In The Lion, the Witch and the Wardrobe, one of the children asks Mr. and Mrs. Beaver about Aslan the Lion, who is a figure of Christ:
“Is Aslan quite safe? I shall feel rather nervous about meeting a lion.”
“That you will dearie, and no mistake,” said Mrs. Beaver. “If there’s anyone who can appear before Aslan without their knees knocking, they’re either braver than most or just plain silly.”
“Then he isn’t safe?” said Lucy.
“Safe?” said Mr. Beaver; “don’t you hear what Mrs. Beaver tells you? Who said anything about safe? Of course he isn’t safe. But he’s good. He’s the King, I tell you.”
God is good. But until we understand the truth that He is not safe, that He is not under our control, until we come to grips with His holy majesty, transcendence, and utter independence, we will never begin to appreciate His fascinating and awe-inspiring character. Indeed, we will find Him boring—as all man-made gods are, and as the one and only true God is anything but.
In his article “Stop Apologizing for God,” Tony Reinke hits on this vitally important subject as presented in a book by Drew Dyck. Tony is a content strategist and staff writer for Desiring God and the author of Lit! A Christian Guide to Reading Books and Newton on the Christian Life: To Live Is Christ. (He also hosts the Ask Pastor John and Authors on the Line podcasts.) I love the way Tony thinks as he analyzes Dyck’s book:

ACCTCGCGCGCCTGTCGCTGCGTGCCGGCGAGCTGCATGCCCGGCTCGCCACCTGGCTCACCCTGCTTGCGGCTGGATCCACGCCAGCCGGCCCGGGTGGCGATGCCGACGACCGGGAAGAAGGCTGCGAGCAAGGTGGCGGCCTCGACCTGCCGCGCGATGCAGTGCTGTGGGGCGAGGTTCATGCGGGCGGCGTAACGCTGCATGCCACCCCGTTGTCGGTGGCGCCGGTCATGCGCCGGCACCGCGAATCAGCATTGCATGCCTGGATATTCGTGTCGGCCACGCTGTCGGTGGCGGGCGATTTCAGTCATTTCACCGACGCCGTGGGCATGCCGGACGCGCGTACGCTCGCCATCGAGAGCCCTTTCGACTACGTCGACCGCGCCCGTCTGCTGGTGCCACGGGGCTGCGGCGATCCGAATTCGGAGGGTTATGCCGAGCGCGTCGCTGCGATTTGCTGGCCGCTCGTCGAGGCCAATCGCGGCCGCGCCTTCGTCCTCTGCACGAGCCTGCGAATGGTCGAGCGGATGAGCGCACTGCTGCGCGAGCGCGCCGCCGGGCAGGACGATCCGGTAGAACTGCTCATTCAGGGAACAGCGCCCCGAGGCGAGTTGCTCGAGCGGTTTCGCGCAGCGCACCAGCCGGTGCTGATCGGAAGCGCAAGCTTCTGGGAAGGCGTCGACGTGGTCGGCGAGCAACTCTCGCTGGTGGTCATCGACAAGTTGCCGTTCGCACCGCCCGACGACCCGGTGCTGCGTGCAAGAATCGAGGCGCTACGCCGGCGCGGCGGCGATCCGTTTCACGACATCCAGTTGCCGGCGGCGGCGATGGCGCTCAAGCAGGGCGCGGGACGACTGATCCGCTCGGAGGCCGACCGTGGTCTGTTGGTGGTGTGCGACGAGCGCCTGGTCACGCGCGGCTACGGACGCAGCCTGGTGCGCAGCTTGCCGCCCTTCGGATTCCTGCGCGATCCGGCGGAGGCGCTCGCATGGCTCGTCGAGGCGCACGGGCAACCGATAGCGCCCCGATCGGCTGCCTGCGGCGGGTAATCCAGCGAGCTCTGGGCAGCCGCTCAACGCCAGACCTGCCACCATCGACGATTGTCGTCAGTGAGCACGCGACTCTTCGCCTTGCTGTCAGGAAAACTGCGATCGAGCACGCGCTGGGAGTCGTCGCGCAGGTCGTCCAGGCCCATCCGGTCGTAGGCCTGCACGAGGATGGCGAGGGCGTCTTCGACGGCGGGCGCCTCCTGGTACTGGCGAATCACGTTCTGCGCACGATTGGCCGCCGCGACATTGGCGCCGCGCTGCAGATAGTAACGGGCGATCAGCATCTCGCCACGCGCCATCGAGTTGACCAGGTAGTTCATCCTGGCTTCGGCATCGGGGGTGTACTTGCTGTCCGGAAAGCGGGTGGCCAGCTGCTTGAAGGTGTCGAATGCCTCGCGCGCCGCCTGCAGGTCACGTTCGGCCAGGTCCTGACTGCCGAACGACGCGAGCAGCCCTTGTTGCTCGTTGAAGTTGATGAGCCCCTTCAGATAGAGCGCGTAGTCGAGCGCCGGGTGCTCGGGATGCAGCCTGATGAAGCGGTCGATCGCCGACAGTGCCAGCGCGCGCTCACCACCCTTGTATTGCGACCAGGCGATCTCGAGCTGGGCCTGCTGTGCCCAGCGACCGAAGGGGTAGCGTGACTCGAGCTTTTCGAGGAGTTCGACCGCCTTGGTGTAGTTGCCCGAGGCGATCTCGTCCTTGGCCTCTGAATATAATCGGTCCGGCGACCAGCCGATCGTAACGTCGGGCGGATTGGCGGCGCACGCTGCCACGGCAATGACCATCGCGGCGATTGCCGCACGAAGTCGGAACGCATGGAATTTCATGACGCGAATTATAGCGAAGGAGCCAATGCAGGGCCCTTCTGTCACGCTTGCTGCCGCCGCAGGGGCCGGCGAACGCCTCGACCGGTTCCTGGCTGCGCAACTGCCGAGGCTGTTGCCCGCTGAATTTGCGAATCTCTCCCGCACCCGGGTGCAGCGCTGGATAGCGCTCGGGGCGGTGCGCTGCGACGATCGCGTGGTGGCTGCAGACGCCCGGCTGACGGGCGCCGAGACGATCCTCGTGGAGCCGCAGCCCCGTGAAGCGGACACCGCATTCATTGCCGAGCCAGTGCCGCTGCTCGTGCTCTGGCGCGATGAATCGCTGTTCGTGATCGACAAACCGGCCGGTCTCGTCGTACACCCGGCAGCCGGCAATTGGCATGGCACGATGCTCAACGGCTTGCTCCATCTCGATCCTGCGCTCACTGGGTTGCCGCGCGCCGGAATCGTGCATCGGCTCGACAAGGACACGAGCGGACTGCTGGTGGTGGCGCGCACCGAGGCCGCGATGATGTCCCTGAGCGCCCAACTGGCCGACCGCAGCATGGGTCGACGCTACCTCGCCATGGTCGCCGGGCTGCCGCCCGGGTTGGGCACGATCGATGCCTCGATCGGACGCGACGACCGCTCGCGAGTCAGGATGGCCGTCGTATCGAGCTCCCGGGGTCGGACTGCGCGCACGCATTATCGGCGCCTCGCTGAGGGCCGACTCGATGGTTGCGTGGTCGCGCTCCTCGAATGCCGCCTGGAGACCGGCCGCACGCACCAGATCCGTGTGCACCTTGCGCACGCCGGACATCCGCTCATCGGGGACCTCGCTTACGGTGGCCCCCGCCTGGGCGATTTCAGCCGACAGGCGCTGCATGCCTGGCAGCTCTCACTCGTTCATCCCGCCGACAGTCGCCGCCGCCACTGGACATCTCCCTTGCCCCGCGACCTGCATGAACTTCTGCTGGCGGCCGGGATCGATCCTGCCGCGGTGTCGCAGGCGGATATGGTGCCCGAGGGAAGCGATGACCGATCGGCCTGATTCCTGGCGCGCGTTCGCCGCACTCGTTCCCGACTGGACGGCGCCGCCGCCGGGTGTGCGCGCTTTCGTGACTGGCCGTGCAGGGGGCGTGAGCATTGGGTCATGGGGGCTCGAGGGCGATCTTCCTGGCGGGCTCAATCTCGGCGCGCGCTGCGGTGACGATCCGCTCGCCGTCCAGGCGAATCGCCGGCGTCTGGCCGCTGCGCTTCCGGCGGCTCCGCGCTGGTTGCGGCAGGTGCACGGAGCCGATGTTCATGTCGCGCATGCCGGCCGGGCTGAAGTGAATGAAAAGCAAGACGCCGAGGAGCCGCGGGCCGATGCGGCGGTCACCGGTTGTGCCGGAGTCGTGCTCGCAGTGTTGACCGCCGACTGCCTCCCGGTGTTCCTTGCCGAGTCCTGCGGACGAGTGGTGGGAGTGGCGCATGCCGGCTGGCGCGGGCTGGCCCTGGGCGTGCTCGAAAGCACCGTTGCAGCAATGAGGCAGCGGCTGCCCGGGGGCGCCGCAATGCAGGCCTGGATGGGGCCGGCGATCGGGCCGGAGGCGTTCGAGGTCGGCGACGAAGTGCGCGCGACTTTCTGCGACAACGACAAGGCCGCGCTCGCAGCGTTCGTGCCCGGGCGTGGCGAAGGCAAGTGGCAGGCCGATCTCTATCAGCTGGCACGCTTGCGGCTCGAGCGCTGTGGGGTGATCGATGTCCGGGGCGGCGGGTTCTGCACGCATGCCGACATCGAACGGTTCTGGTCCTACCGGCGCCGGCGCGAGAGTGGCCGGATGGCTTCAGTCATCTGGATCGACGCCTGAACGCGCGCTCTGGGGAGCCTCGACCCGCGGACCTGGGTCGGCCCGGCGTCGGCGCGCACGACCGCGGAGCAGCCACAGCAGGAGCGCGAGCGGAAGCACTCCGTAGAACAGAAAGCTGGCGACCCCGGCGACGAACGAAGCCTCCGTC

Stop Apologizing for God
When I got my hands on the new ESV Reader’s Bible, I opened first to Ezekiel. I’m not sure why, except I’d long neglected this book, and it seemed like a good one simply to read straight through, unhampered by headings and chapter and verse numbers.
When I came to the end of the Ezekiel, I started over. And then I read it a third time.
Each time I was more struck by the rawness of the book. The prophetic books (like the prophets themselves) are jagged. Ezekiel is abrasive. The images of God are forceful, even when they are sometimes too incredible for the human imagination to picture. Some scenes seem like something out of a sci-fi movie. Other scenes are unvarnished street theater. At all times the book startles with symbolism and heartbroken laments, weighing the reader down under the weight of God’s holy transcendence, almost to the point where we will shatter. And, then, in the turn of a moment, God’s steadfast love draws close, promises to dwell with his people, even to dwell inside his people.
I finish Ezekiel a third time, my mind still swirling, look over at my stack of new books fresh off the printing press from Christian publishers, page through a few of them, but nowhere find a glimpse of the God of Ezekiel I had only a moment beheld.
Except for one. There’s one new title that reads differently. Yawning at Tigers: You Can’t Tame God So Stop Trying, is a new book written by Drew Dyck, the managing editor of Leadership Journal. It’s a book that reclaims the awesome God of Ezekiel.
Photo by Rafael H, via Unsplash